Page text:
Scientific American interviews Brian David Johnson, Intel’s “future caster,” who combines science fiction with software and hardware design to predict what’s happening next:
How can science fiction influence real-world research and development?
There’s a great symbiotic history between science fiction and science fact—fiction informs fact. I go out and I do a lot of lectures on AI [artificial intelligence] and robotics, and I talk about inspiration and how we can use science fiction to play around with these ideas and every time people come to me, pull me aside and say, “You do know the reason why I got into robotics was C3PO, right?” I’ve become a confessor to some people. I just take their hand and say, “You are not alone. It’s okay.”
And it’s true, science fiction inspires people to what they could do. It captures their imagination, which is incredibly important for developing better technology. Such as, I’m going to write this story based on this research from these artificial intelligence and robotics guys so they have a better image of what they can do with that technology.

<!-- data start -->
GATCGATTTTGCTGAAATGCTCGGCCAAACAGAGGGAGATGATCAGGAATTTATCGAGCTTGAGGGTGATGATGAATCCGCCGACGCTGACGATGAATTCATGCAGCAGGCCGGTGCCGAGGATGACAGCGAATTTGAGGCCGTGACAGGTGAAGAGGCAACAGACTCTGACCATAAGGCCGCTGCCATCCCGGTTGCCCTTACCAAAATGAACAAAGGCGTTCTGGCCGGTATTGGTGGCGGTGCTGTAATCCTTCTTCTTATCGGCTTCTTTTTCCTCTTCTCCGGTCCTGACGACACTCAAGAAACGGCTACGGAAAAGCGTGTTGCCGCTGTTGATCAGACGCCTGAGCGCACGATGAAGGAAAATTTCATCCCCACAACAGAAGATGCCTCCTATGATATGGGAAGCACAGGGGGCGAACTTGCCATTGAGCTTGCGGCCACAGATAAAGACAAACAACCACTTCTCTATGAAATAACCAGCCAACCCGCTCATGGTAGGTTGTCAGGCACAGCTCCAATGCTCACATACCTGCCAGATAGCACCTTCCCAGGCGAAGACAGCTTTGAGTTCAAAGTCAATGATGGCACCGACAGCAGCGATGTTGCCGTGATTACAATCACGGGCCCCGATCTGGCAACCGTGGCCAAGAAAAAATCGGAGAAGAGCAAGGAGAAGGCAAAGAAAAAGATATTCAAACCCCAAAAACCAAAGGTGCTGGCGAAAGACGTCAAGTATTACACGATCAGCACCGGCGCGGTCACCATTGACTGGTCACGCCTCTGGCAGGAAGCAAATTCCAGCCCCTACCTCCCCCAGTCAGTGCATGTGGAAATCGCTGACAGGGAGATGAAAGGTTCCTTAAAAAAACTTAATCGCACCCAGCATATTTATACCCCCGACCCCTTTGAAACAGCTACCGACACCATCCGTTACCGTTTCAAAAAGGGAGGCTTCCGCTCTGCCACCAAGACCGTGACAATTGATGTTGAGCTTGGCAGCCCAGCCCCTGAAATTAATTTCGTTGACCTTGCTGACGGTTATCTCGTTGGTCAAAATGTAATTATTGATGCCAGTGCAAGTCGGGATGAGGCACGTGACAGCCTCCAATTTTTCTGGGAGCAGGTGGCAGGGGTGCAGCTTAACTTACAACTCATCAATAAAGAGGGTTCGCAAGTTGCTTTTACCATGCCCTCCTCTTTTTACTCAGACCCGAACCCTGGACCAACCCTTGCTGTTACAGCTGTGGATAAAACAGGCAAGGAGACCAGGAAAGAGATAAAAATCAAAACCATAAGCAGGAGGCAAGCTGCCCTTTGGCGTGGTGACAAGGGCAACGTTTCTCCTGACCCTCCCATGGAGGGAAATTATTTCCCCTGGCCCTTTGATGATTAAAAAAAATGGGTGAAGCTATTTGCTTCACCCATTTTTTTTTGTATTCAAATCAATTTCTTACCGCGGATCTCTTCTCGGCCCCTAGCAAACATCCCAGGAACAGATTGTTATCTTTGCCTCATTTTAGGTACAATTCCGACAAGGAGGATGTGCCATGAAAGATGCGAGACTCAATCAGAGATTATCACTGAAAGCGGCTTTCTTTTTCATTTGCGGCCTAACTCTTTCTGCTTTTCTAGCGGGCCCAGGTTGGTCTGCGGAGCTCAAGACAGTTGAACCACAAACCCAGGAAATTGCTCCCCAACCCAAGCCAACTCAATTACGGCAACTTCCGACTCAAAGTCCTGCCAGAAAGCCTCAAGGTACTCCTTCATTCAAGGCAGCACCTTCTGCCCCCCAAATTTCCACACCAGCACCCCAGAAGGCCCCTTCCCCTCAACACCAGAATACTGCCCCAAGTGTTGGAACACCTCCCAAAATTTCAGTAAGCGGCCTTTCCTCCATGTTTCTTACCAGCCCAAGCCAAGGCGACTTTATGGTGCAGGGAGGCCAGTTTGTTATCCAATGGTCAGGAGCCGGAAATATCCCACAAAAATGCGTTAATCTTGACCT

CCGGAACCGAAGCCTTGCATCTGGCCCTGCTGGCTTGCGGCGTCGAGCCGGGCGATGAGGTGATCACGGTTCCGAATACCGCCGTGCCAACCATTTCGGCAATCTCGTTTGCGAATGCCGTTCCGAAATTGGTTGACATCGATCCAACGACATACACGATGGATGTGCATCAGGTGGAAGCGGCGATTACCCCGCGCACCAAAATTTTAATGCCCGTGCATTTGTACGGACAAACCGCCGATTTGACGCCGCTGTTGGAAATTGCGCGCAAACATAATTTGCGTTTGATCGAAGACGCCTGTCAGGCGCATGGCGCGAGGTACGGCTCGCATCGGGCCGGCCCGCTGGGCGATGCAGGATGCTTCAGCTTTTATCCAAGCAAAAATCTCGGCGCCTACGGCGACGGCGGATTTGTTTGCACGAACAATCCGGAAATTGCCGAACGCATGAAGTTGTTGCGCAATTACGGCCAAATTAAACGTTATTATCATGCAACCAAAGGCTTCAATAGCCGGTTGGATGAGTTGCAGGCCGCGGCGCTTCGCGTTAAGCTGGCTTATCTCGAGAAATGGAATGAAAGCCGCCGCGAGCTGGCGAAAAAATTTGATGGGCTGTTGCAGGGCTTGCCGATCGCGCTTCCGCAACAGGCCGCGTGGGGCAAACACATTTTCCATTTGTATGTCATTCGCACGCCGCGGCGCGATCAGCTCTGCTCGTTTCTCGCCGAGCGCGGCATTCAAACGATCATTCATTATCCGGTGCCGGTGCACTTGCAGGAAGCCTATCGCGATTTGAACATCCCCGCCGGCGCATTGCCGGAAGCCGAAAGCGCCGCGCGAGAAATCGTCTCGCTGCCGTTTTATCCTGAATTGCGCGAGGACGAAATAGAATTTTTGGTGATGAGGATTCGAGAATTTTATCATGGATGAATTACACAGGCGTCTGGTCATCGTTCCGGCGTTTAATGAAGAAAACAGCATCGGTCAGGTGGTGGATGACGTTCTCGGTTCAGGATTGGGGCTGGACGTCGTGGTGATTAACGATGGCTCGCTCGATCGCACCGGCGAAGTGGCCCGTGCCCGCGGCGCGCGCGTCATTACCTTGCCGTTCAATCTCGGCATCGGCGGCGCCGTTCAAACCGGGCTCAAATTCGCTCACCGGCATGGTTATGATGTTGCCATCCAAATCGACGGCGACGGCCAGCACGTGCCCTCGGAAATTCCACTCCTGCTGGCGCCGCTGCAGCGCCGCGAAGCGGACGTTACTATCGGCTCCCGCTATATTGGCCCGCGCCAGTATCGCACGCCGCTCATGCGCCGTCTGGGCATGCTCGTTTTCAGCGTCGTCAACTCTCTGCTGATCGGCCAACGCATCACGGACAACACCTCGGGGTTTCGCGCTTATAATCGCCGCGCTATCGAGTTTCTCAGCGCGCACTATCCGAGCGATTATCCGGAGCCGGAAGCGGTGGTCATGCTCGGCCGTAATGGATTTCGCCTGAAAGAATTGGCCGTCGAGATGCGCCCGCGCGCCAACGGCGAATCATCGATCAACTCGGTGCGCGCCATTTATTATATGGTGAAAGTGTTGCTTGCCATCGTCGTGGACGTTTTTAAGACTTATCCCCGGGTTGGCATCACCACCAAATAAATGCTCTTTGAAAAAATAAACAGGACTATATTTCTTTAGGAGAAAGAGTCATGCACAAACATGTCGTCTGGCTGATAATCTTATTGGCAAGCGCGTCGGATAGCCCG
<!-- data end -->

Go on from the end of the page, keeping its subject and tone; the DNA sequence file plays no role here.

So you’re usually looking ahead nine or 10 years ahead?
About 10 years is the cadence I try to keep to. It varies. A lot of what I do also is called “backcasting.” I’ll work with the people who are designing ultrabooks [extremely thin, light laptops], and they’ll ask, “What should we do for 2015?” And I’ll say, I’ve got this body of data, let’s look at what the future of ultrabooks looks like by starting at 2020 and working back five years, instead of starting at 2011 and looking ahead a few years.
How do you ensure that the ideas you have for Intel’s future are compatible with the directions that hardware-makers (Apple, Dell, etcetera), who use Intel chips in their PCs and mobile devices, want to go with their products?
The first step in my process is social science. We have ethnographers and anthropologists studying people first and foremost. So all of the future casting work I do starts with a rich understanding of humans, who are going to use the technology after all. Then we get into the computer science. Then I do the statistical modeling. Then I start developing models about what the future is going to look like. Then I hit the road.
At the link, he goes into viral computers (they reproduce themselves) and how fear changes the way people use smartphones.